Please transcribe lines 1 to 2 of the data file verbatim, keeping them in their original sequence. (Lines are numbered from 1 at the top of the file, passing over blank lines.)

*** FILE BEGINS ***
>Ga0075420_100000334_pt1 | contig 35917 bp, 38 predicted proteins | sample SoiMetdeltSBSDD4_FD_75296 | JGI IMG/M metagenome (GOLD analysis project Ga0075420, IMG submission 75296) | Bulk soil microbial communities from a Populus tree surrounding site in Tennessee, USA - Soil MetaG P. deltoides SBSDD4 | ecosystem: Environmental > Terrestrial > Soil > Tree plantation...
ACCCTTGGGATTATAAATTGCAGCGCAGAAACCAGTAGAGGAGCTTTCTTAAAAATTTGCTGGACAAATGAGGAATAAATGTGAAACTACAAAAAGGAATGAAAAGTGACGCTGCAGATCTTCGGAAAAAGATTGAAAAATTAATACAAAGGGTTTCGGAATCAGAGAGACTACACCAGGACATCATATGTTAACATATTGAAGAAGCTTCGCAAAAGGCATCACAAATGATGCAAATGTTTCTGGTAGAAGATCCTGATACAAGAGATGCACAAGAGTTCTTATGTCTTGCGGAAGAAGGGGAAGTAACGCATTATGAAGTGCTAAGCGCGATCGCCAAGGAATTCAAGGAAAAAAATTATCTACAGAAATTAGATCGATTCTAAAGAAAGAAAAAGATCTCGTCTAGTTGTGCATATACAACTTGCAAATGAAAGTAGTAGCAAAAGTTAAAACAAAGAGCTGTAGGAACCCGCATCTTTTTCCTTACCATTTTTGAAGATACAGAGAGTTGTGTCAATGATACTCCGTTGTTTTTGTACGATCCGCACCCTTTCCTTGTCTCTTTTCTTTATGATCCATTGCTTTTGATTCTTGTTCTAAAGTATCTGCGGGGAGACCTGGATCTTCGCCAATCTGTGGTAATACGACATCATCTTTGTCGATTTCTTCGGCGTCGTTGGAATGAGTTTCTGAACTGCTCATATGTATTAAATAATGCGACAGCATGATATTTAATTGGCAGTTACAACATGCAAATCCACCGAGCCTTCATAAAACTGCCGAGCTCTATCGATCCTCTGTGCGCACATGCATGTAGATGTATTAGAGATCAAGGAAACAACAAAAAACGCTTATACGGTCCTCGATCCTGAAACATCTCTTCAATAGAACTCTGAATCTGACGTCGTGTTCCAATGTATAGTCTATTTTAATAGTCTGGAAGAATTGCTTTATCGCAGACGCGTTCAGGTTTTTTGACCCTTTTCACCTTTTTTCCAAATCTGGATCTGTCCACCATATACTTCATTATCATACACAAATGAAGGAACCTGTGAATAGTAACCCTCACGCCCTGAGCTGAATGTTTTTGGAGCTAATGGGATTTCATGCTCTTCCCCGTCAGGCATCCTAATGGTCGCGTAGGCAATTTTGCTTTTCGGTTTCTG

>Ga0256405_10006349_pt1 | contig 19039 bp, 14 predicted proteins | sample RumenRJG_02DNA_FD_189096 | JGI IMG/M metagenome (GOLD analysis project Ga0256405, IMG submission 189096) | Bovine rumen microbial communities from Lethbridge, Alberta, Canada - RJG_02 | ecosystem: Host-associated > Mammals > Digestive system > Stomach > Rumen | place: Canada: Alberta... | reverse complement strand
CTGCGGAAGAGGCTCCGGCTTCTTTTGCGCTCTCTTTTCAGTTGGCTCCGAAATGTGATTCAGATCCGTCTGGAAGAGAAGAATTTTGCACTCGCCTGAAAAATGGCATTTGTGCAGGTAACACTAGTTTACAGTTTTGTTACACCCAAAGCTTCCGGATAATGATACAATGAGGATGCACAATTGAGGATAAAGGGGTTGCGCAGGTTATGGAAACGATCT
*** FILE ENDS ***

>Ga0075420_100000334_pt1 | contig 35917 bp, 38 predicted proteins | sample SoiMetdeltSBSDD4_FD_75296 | JGI IMG/M metagenome (GOLD analysis project Ga0075420, IMG submission 75296) | Bulk soil microbial communities from a Populus tree surrounding site in Tennessee, USA - Soil MetaG P. deltoides SBSDD4 | ecosystem: Environmental > Terrestrial > Soil > Tree plantation...
ACCCTTGGGATTATAAATTGCAGCGCAGAAACCAGTAGAGGAGCTTTCTTAAAAATTTGCTGGACAAATGAGGAATAAATGTGAAACTACAAAAAGGAATGAAAAGTGACGCTGCAGATCTTCGGAAAAAGATTGAAAAATTAATACAAAGGGTTTCGGAATCAGAGAGACTACACCAGGACATCATATGTTAACATATTGAAGAAGCTTCGCAAAAGGCATCACAAATGATGCAAATGTTTCTGGTAGAAGATCCTGATACAAGAGATGCACAAGAGTTCTTATGTCTTGCGGAAGAAGGGGAAGTAACGCATTATGAAGTGCTAAGCGCGATCGCCAAGGAATTCAAGGAAAAAAATTATCTACAGAAATTAGATCGATTCTAAAGAAAGAAAAAGATCTCGTCTAGTTGTGCATATACAACTTGCAAATGAAAGTAGTAGCAAAAGTTAAAACAAAGAGCTGTAGGAACCCGCATCTTTTTCCTTACCATTTTTGAAGATACAGAGAGTTGTGTCAATGATACTCCGTTGTTTTTGTACGATCCGCACCCTTTCCTTGTCTCTTTTCTTTATGATCCATTGCTTTTGATTCTTGTTCTAAAGTATCTGCGGGGAGACCTGGATCTTCGCCAATCTGTGGTAATACGACATCATCTTTGTCGATTTCTTCGGCGTCGTTGGAATGAGTTTCTGAACTGCTCATATGTATTAAATAATGCGACAGCATGATATTTAATTGGCAGTTACAACATGCAAATCCACCGAGCCTTCATAAAACTGCCGAGCTCTATCGATCCTCTGTGCGCACATGCATGTAGATGTATTAGAGATCAAGGAAACAACAAAAAACGCTTATACGGTCCTCGATCCTGAAACATCTCTTCAATAGAACTCTGAATCTGACGTCGTGTTCCAATGTATAGTCTATTTTAATAGTCTGGAAGAATTGCTTTATCGCAGACGCGTTCAGGTTTTTTGACCCTTTTCACCTTTTTTCCAAATCTGGATCTGTCCACCATATACTTCATTATCATACACAAATGAAGGAACCTGTGAATAGTAACCCTCACGCCCTGAGCTGAATGTTTTTGGAGCTAATGGGATTTCATGCTCTTCCCCGTCAGGCATCCTAATGGTCGCGTAGGCAATTTTGCTTTTCGGTTTCTG